Also, there is a lasting change in consumer patterns when it comes to frequency of weekly food purchases. For brick-and-mortar stores, there is a trend towards one-stop-shopping and a filled shopping cart. That way, shoppers reduce number of store visits and thereby the risk of an infection. How and if this trend translates into post-Covid times is difficult to project as prior to the pandemic, especially younger customers tended to do daily grocery runs or at least visit supermarkets several times per week.
5. Could you share some practical marketing tips for U.S. suppliers to best position themselves to take advantage of the trends/developments you identified above?
Health, innovation, convenience and environmentally-conscious consumption are major drivers influencing the food market in addition to customary factors like household budgets and pricing.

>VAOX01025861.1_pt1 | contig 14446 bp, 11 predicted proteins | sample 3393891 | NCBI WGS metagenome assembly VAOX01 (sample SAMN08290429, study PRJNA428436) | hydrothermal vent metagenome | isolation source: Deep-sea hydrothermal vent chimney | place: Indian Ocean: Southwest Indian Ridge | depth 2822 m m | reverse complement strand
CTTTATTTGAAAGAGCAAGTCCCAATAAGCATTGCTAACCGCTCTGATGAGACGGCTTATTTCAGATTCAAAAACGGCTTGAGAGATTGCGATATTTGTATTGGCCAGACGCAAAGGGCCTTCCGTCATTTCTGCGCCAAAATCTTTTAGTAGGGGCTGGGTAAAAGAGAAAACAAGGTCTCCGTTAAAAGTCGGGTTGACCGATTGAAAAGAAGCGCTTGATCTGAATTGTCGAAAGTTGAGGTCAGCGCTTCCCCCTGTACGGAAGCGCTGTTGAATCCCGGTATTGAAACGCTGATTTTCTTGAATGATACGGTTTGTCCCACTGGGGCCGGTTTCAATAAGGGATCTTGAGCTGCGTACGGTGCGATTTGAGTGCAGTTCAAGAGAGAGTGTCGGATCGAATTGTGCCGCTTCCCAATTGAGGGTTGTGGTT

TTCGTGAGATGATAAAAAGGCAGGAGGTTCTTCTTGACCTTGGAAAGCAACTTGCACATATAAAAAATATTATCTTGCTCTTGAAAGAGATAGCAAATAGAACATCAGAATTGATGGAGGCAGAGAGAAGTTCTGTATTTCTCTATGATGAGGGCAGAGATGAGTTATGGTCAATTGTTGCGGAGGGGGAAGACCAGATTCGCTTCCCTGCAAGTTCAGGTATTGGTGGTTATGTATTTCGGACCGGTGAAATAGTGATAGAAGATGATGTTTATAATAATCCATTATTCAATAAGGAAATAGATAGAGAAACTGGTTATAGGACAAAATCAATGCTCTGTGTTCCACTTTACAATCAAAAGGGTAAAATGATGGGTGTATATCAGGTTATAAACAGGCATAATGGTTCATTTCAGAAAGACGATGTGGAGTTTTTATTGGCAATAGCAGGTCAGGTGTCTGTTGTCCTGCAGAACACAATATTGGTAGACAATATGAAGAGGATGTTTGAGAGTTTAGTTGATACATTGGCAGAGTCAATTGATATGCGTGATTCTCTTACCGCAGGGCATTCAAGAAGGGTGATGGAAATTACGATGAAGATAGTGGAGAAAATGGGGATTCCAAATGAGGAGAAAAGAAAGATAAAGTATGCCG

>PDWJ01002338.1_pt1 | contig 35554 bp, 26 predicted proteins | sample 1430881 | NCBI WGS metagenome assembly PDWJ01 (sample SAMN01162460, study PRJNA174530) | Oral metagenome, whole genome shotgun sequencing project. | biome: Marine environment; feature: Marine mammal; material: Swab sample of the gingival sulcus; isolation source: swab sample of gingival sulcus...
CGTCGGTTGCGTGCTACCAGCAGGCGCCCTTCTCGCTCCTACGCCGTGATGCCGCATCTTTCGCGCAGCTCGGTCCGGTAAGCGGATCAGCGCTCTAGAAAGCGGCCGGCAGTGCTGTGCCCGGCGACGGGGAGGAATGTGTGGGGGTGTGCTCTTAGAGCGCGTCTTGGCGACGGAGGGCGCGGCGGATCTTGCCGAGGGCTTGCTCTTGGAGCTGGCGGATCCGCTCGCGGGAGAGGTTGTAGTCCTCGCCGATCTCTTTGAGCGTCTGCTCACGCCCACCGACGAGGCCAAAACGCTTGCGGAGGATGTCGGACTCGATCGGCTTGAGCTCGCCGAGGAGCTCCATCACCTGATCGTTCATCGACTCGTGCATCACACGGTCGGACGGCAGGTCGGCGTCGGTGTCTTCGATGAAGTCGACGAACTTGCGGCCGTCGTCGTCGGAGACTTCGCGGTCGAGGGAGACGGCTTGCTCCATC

The growing importance of sustainability and ecologically balanced production should be taken into account when planning to introduce new products to the market. Innovation is key and consumers expect a company’s socially and environmentally responsible production to be reflected in the company image and product presentation.
Closely related to the above is the demand for foods contributing to health and fitness. These were already a growing category prior to COVID-19 and have increased popularity in past months. Meat replacements are booming resulting both from environmental as well as health concerns. It can be expected that this market will continue its positive development in the near future offering promising business potential.
Suppliers should keep an eye on the growing e-commerce market. While sales numbers of traditional retail always look tempting, partnering with start-ups and smaller web shops to get a foothold in the market can be beneficial and built the foundation of a successful product launch in Germany.
** Read more about Europe’s Field to Fork Strategy in this July 2020 blog post.
Check out the Food Export’s Germany Country Profile for further details.